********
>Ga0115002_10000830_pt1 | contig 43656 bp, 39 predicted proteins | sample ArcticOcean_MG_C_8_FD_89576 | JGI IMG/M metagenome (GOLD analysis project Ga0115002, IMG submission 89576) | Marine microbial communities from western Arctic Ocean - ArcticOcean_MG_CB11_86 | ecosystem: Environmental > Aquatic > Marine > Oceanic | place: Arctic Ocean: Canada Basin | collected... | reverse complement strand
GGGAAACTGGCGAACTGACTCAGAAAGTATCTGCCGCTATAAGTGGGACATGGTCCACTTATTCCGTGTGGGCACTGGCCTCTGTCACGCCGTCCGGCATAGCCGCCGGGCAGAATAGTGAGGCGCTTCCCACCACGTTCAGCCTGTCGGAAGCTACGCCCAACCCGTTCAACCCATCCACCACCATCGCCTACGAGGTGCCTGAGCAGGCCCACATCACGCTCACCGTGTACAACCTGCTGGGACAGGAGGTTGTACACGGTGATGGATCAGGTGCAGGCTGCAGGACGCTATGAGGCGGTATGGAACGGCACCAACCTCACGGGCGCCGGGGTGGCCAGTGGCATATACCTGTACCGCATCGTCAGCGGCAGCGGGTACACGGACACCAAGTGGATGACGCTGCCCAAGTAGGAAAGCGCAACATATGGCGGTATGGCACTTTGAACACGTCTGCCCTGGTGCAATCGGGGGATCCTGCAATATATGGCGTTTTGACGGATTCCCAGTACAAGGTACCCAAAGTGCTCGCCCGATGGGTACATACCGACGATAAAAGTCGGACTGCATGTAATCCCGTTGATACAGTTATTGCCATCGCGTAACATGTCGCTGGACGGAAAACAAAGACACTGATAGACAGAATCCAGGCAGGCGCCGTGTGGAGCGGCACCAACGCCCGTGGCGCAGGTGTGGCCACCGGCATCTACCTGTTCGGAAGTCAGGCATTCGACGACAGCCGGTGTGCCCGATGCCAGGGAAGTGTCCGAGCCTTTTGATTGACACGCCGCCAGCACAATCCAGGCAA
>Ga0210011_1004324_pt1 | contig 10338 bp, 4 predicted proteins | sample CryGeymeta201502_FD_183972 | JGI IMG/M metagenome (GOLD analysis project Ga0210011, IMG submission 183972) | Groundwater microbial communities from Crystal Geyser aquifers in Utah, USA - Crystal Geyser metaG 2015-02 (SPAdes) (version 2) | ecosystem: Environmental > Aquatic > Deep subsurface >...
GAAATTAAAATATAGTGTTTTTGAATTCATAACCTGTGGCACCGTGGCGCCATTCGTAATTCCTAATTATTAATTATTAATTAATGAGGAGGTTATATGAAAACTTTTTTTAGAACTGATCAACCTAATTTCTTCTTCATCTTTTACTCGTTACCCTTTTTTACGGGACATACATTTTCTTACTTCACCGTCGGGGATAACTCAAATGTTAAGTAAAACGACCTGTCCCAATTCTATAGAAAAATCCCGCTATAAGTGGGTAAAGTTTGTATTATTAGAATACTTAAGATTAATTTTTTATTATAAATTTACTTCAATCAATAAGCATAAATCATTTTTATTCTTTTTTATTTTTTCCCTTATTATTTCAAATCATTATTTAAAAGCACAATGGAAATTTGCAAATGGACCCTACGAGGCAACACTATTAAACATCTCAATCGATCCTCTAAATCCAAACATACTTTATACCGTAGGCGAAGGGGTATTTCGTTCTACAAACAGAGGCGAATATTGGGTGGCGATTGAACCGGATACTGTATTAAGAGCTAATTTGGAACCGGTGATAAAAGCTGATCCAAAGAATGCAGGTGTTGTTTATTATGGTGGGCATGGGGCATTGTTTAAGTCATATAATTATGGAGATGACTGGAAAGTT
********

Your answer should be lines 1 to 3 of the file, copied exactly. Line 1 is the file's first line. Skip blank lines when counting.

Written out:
>Ga0115002_10000830_pt1 | contig 43656 bp, 39 predicted proteins | sample ArcticOcean_MG_C_8_FD_89576 | JGI IMG/M metagenome (GOLD analysis project Ga0115002, IMG submission 89576) | Marine microbial communities from western Arctic Ocean - ArcticOcean_MG_CB11_86 | ecosystem: Environmental > Aquatic > Marine > Oceanic | place: Arctic Ocean: Canada Basin | collected... | reverse complement strand
GGGAAACTGGCGAACTGACTCAGAAAGTATCTGCCGCTATAAGTGGGACATGGTCCACTTATTCCGTGTGGGCACTGGCCTCTGTCACGCCGTCCGGCATAGCCGCCGGGCAGAATAGTGAGGCGCTTCCCACCACGTTCAGCCTGTCGGAAGCTACGCCCAACCCGTTCAACCCATCCACCACCATCGCCTACGAGGTGCCTGAGCAGGCCCACATCACGCTCACCGTGTACAACCTGCTGGGACAGGAGGTTGTACACGGTGATGGATCAGGTGCAGGCTGCAGGACGCTATGAGGCGGTATGGAACGGCACCAACCTCACGGGCGCCGGGGTGGCCAGTGGCATATACCTGTACCGCATCGTCAGCGGCAGCGGGTACACGGACACCAAGTGGATGACGCTGCCCAAGTAGGAAAGCGCAACATATGGCGGTATGGCACTTTGAACACGTCTGCCCTGGTGCAATCGGGGGATCCTGCAATATATGGCGTTTTGACGGATTCCCAGTACAAGGTACCCAAAGTGCTCGCCCGATGGGTACATACCGACGATAAAAGTCGGACTGCATGTAATCCCGTTGATACAGTTATTGCCATCGCGTAACATGTCGCTGGACGGAAAACAAAGACACTGATAGACAGAATCCAGGCAGGCGCCGTGTGGAGCGGCACCAACGCCCGTGGCGCAGGTGTGGCCACCGGCATCTACCTGTTCGGAAGTCAGGCATTCGACGACAGCCGGTGTGCCCGATGCCAGGGAAGTGTCCGAGCCTTTTGATTGACACGCCGCCAGCACAATCCAGGCAA
>Ga0210011_1004324_pt1 | contig 10338 bp, 4 predicted proteins | sample CryGeymeta201502_FD_183972 | JGI IMG/M metagenome (GOLD analysis project Ga0210011, IMG submission 183972) | Groundwater microbial communities from Crystal Geyser aquifers in Utah, USA - Crystal Geyser metaG 2015-02 (SPAdes) (version 2) | ecosystem: Environmental > Aquatic > Deep subsurface >...